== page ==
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 February 2005

It is easy to think that we are most vulnerable spiritually when we are going through times of trial and adversity—and there is no question that such times do present great dangers to us. But, there is another danger that is perhaps greater because we so rarely recognize it.

C. S. Lewis describes this in The Screwtape Letters through the advice of the senior devil, Screwtape, to his apprentice, Wormwood:

The Enemy has guarded him from you through the first great wave of temptations. But, if only he can be kept alive, you have time itself for your ally. The long, dull, monotonous years of middle-aged prosperity or middle-aged adversity are excellent campaigning weather. You see, it is so hard for these creatures to persevere. The routine of adversity, the gradual decay of youthful loves and youthful hopes, the quiet despair (hardly felt as pain) of ever overcoming the chronic temptations with which we have again and again defeated them, the drabness which we create in their lives and the inarticulate resentment with which we teach them to respond to it – all of this provides admirable opportunities of wearing out a soul by attrition. If, on the other hand, the middle years prove prosperous our position is even stronger. Prosperity knits a man to the world. He feels he is ‘finding his place in it,’ while really it is finding its place in him. His increasing reputation, his widening circle of acquaintances, his sense of importance, the growing pressure of absorbing and agreeable work, build up in him a sense of really being at home in earth, which is just what we want. You will note that the young are generally less unwilling to die than the middle-aged and the old.1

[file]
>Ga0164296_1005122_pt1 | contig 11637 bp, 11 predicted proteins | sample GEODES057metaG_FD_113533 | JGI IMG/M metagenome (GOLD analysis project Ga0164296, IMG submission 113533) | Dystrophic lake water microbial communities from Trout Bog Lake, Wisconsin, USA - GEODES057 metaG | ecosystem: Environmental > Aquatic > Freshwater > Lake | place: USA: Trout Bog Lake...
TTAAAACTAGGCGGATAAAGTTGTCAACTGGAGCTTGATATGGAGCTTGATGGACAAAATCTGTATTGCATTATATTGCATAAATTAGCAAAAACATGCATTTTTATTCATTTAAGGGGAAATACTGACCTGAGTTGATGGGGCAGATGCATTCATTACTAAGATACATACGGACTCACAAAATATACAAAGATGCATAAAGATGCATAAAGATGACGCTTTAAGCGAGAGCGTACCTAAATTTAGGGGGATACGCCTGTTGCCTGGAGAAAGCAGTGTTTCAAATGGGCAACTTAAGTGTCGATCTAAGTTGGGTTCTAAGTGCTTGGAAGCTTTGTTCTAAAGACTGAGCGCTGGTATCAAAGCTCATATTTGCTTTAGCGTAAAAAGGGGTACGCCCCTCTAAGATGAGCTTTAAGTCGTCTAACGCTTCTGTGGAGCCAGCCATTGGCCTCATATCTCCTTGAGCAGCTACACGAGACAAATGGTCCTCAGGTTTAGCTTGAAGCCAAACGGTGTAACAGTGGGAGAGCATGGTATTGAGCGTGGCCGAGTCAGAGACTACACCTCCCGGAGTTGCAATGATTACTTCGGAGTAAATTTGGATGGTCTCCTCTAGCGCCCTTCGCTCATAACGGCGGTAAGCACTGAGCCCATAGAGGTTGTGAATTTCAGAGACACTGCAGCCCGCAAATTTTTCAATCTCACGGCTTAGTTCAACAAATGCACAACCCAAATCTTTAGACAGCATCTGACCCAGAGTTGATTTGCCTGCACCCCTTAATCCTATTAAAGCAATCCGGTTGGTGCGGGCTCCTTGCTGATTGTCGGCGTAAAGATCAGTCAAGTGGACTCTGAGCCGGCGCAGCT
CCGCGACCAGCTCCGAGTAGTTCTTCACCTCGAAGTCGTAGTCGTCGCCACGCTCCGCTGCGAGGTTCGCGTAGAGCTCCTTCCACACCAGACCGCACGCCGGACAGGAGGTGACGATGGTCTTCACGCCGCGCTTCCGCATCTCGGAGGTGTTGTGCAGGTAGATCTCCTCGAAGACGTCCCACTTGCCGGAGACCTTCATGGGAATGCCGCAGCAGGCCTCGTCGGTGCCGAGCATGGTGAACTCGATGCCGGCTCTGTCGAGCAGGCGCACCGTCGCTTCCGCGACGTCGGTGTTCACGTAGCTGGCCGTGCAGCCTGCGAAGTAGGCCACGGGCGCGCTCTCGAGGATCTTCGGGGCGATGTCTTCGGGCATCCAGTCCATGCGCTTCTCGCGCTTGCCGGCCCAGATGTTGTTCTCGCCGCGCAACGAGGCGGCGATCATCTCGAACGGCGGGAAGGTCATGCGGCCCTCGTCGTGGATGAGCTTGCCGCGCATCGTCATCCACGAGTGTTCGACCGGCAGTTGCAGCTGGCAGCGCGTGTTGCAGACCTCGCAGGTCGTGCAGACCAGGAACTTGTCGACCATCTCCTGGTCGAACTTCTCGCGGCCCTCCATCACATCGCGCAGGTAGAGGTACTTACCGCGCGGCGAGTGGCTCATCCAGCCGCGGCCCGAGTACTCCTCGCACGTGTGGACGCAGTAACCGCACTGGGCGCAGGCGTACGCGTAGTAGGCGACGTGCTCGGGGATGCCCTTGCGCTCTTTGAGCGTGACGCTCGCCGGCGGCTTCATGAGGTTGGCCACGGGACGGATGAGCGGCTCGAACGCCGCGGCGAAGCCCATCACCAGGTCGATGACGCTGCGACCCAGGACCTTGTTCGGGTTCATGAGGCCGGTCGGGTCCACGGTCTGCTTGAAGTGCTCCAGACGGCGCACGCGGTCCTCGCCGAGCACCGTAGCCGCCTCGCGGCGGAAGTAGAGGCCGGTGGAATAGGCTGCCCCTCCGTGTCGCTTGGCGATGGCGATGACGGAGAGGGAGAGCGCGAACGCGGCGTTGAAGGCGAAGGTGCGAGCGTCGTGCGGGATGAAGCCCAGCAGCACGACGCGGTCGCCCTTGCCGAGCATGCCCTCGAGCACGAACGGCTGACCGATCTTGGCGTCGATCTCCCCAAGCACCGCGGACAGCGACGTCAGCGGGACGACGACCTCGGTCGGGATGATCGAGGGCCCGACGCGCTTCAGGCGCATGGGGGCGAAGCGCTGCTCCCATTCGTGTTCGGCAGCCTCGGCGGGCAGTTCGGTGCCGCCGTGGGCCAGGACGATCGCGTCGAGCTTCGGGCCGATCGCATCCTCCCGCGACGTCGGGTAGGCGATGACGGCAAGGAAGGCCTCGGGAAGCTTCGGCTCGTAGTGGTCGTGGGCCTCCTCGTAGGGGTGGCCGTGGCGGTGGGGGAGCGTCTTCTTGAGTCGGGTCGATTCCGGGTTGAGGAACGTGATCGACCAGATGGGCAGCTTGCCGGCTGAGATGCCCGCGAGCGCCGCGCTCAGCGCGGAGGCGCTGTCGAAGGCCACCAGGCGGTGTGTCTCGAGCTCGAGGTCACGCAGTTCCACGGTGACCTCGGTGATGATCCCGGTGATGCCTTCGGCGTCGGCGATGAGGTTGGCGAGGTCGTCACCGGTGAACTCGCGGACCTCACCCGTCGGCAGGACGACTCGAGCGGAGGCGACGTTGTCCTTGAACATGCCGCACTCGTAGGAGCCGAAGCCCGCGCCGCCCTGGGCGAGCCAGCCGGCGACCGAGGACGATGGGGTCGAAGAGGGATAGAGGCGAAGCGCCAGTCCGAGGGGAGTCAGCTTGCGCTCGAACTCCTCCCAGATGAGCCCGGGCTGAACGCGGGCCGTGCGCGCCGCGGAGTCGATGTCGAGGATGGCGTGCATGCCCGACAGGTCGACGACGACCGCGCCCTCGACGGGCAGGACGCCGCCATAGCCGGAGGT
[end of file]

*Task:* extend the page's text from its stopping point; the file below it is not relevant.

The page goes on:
Adversity is certainly a danger to our spiritual life, as anyone who has experienced it can attest. But, success and prosperity can be an even greater danger. Many of us have achieved a measure of success and prosperity and many others are on the way to achieving it.

May God give us the grace to examine our lives, eyes to see the truth, and courage to take action.

Therefore let him who thinks he stands take heed that he does not fall.

1 C.S. Lewis. The Screwtape Letters, HarperSanFrancisco, ©1942, Harper edition 2001, pp. 154-155.

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